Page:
Negotiated Plea vs. a Non-Negotiated Plea

Posted by Richard Lawson | Jul 13, 2017 | 0 Comments

Most Georgia DUI cases are resolved with a settlement.  In criminal law, a settlement is called a plea bargain.

What is not understood is that there are three different variations of how a case can be closed with a plea.

Negotiated Plea Agreement:

When both the State's attorney and defense counsel agree to the criminal acts committed and the appropriate punishment, we call that a negotiated plea.

A negotiated plea gives the accused certainty as to what will happen in court.  Once presented in court, the judge can only accept or reject the agreement.  If a judge decides to reject the plea agreement or add any additional Georgia DUI Penalties, the defendant has a right to withdraw the plea.  

Non-Negotiated Plea:

When someone wants to admit guilt, but cannot come to an agreement with the prosecutor insofar as punishment is concerned, they can enter into a non-negotiated plea. 

A non-negotiated plea can carry either great risk or potentially high reward.  Both sides present a summary of the case to the presiding judge. The prosecution argues everything they can in aggravation and then gives their sentencing recommendation.

The defense presents all of the evidence in mitigation.  The defense may call family members or other character witnesses.  Afterwards, defense counsel makes a sentencing recommendation. 

The interesting thing is that the judge is not bound by either recommendation.  The judge can give the accused any lawful sentence, and the punishment may be more than the prosecutor recommended or even less than the defense requested.  As long as the sentence falls within the statutory authority of the court, it cannot be changed.  As a result, non-negotiated pleas are rare.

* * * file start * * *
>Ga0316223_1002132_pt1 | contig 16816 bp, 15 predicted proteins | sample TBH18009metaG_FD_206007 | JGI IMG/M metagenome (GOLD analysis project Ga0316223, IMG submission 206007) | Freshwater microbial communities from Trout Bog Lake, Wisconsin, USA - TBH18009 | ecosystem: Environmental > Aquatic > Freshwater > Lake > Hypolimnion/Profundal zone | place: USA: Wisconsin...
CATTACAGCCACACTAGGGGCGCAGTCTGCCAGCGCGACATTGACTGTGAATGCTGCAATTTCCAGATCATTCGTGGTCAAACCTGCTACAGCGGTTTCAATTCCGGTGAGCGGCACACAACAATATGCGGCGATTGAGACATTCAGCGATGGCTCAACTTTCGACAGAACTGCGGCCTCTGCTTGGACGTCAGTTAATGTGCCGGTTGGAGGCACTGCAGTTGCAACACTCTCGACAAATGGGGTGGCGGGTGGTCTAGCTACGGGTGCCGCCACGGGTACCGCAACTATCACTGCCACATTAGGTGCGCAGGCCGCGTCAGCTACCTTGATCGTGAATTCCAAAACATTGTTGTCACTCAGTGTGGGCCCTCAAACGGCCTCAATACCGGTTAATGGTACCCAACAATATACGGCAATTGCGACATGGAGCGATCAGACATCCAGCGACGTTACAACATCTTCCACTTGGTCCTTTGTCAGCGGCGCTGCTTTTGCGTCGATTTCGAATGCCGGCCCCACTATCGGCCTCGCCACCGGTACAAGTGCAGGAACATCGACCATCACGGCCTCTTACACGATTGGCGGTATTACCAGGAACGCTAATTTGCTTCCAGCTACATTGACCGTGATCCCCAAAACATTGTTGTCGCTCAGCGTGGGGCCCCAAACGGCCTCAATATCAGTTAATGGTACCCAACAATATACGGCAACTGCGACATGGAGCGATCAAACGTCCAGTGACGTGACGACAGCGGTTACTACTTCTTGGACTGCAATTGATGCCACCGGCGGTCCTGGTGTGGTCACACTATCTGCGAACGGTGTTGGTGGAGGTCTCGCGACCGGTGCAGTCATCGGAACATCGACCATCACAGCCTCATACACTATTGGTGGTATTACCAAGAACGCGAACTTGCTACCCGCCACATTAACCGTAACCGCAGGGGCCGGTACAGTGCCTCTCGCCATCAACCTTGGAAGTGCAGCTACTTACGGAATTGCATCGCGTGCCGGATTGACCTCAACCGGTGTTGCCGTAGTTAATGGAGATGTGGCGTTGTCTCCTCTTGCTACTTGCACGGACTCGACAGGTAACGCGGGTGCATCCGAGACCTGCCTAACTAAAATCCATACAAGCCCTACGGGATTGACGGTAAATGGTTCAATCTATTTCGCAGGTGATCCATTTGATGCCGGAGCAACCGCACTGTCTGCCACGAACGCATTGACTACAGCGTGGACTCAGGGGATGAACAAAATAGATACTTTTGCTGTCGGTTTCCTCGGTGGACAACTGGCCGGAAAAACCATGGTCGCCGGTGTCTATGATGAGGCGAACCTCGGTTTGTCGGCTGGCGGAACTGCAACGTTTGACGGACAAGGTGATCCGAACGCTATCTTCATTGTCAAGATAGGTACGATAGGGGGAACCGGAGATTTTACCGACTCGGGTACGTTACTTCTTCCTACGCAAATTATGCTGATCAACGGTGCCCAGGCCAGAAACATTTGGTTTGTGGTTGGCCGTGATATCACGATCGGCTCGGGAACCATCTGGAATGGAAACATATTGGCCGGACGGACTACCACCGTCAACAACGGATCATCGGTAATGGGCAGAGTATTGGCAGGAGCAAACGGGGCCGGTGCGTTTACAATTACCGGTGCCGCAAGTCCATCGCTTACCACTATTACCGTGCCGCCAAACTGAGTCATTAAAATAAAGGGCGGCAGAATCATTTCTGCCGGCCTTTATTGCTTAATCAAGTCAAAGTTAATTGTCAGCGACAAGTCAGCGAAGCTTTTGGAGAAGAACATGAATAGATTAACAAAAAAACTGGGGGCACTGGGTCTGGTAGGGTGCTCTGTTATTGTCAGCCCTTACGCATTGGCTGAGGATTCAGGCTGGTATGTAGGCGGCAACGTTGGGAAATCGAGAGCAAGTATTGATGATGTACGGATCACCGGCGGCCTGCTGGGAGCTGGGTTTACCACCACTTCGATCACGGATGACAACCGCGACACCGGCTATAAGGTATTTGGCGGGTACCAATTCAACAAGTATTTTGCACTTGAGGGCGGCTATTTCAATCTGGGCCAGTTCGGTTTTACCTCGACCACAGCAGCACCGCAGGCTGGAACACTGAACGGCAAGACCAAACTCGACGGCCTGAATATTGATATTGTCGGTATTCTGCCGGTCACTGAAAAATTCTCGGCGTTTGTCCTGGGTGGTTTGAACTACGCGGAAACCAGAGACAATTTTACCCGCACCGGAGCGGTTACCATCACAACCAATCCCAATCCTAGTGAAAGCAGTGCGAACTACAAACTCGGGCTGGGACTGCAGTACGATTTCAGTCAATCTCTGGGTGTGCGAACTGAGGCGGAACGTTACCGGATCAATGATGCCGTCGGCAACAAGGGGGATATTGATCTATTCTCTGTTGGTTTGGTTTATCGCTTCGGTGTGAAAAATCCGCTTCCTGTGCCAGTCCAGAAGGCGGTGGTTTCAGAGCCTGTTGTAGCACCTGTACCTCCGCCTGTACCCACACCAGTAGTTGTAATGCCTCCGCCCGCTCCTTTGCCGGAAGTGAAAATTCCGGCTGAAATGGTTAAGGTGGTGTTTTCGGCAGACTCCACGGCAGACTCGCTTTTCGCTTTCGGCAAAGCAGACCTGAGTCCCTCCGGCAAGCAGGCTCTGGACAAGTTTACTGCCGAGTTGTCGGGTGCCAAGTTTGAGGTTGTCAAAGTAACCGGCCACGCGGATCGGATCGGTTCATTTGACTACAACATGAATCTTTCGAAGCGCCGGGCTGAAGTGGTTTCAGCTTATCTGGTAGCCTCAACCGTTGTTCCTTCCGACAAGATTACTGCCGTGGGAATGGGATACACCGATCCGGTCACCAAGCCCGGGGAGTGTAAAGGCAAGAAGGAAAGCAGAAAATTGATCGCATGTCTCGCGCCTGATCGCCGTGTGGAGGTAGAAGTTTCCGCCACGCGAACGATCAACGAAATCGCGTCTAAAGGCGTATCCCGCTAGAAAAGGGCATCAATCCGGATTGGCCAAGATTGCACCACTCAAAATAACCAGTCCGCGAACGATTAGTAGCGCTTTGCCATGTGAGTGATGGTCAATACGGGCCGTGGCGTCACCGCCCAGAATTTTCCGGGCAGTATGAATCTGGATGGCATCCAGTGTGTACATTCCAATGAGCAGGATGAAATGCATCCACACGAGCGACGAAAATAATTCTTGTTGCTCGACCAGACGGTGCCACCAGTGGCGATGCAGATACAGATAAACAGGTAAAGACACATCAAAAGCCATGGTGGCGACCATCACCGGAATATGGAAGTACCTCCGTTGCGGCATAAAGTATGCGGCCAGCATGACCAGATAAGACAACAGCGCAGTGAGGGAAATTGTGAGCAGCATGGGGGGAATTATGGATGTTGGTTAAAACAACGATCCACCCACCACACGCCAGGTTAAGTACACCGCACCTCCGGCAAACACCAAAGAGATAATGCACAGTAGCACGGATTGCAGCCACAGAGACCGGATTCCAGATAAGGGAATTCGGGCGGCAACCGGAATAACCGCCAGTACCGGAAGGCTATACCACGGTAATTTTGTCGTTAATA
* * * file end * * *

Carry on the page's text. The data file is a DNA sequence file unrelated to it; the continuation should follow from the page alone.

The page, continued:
Special Pleas:

There are several special pleas defendants can use in court.  All cannot be covered, but two important ones are the No Contest Plea (NOLO) and the Alford Plea.

A nolo plea is where a person elects not to contest their charges and accept a punishment.  The advantage of this plea is to settle their case without contesting it.  In Georgia, the no contest plea is usually allowed in misdemeanor cases, mainly when they are traffic-related.

An Alford plea is a close cousin to the no contest plea.  It is used in felony cases.  In an Alford plea, a defendant chooses to accept a conviction for a crime while maintaining his or her innocence.

It may seem odd that a person would allow themselves to be convicted while claiming factual innocence.  However, if a person is convinced they will be convicted at trial, due to unfair circumstances, such a person may choose to agree to a plea bargain to avoid the enhanced punishment that happens after a conviction.

No judge is required to accept a nolo plea or an Alford plea.  For the most part, judges accept no contest pleas on misdemeanor or traffic cases.  However, most judges will not accept an Alford plea.

Most judges feel, with good reason, that a person should admit guilt in a serious case.  If a person maintains their innocence, then the jury should decide the case.

The most important thing is to never decide on how to handle a criminal case without first speaking to a Georgia DUI Defense Attorney.

About the Author

Richard Lawson

Managing Partner at Lawson & Berry:


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